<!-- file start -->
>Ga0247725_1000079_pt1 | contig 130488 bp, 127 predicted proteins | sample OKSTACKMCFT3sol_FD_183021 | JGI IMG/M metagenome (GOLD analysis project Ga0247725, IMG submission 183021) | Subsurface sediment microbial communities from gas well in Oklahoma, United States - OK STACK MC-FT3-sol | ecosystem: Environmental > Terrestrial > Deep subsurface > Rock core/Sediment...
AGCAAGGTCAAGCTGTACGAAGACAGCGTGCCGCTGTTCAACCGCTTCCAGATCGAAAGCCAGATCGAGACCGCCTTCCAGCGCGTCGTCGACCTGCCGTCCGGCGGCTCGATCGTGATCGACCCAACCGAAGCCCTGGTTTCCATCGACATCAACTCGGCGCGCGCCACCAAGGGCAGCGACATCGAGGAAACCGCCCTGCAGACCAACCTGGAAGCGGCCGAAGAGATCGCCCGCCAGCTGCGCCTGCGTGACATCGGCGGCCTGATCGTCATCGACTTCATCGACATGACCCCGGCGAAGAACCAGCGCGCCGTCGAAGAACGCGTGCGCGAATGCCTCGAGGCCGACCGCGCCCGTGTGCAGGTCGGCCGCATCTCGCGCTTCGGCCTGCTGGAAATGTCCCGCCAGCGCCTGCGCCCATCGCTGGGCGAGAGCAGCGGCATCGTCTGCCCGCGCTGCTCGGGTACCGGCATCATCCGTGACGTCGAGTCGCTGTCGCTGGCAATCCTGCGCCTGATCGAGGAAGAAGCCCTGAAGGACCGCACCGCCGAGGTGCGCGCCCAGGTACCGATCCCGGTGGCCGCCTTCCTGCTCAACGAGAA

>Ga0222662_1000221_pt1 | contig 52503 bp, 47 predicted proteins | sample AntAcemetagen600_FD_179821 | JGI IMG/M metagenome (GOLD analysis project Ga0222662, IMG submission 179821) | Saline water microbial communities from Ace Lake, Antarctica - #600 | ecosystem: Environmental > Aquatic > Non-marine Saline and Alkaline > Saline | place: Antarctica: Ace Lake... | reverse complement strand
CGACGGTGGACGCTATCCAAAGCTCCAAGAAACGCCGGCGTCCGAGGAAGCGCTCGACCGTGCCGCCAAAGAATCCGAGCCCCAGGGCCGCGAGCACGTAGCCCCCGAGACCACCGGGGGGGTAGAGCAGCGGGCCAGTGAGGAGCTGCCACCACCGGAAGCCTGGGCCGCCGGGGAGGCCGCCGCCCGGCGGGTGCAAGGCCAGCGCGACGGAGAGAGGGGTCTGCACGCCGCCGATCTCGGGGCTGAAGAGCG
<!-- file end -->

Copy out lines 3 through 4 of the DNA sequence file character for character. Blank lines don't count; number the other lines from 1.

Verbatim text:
>Ga0222662_1000221_pt1 | contig 52503 bp, 47 predicted proteins | sample AntAcemetagen600_FD_179821 | JGI IMG/M metagenome (GOLD analysis project Ga0222662, IMG submission 179821) | Saline water microbial communities from Ace Lake, Antarctica - #600 | ecosystem: Environmental > Aquatic > Non-marine Saline and Alkaline > Saline | place: Antarctica: Ace Lake... | reverse complement strand
CGACGGTGGACGCTATCCAAAGCTCCAAGAAACGCCGGCGTCCGAGGAAGCGCTCGACCGTGCCGCCAAAGAATCCGAGCCCCAGGGCCGCGAGCACGTAGCCCCCGAGACCACCGGGGGGGTAGAGCAGCGGGCCAGTGAGGAGCTGCCACCACCGGAAGCCTGGGCCGCCGGGGAGGCCGCCGCCCGGCGGGTGCAAGGCCAGCGCGACGGAGAGAGGGGTCTGCACGCCGCCGATCTCGGGGCTGAAGAGCG